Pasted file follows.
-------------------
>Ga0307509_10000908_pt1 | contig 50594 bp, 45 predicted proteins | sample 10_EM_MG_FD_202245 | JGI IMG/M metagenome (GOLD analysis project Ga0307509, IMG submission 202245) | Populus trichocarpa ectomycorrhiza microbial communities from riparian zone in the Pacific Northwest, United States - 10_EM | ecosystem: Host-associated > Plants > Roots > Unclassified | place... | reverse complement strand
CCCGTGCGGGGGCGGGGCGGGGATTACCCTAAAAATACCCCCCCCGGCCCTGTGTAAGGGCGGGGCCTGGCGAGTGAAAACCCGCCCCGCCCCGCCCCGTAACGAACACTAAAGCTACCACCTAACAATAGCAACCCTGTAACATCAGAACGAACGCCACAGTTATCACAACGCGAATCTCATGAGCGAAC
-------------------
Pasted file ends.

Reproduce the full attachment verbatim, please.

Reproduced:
>Ga0307509_10000908_pt1 | contig 50594 bp, 45 predicted proteins | sample 10_EM_MG_FD_202245 | JGI IMG/M metagenome (GOLD analysis project Ga0307509, IMG submission 202245) | Populus trichocarpa ectomycorrhiza microbial communities from riparian zone in the Pacific Northwest, United States - 10_EM | ecosystem: Host-associated > Plants > Roots > Unclassified | place... | reverse complement strand
CCCGTGCGGGGGCGGGGCGGGGATTACCCTAAAAATACCCCCCCCGGCCCTGTGTAAGGGCGGGGCCTGGCGAGTGAAAACCCGCCCCGCCCCGCCCCGTAACGAACACTAAAGCTACCACCTAACAATAGCAACCCTGTAACATCAGAACGAACGCCACAGTTATCACAACGCGAATCTCATGAGCGAAC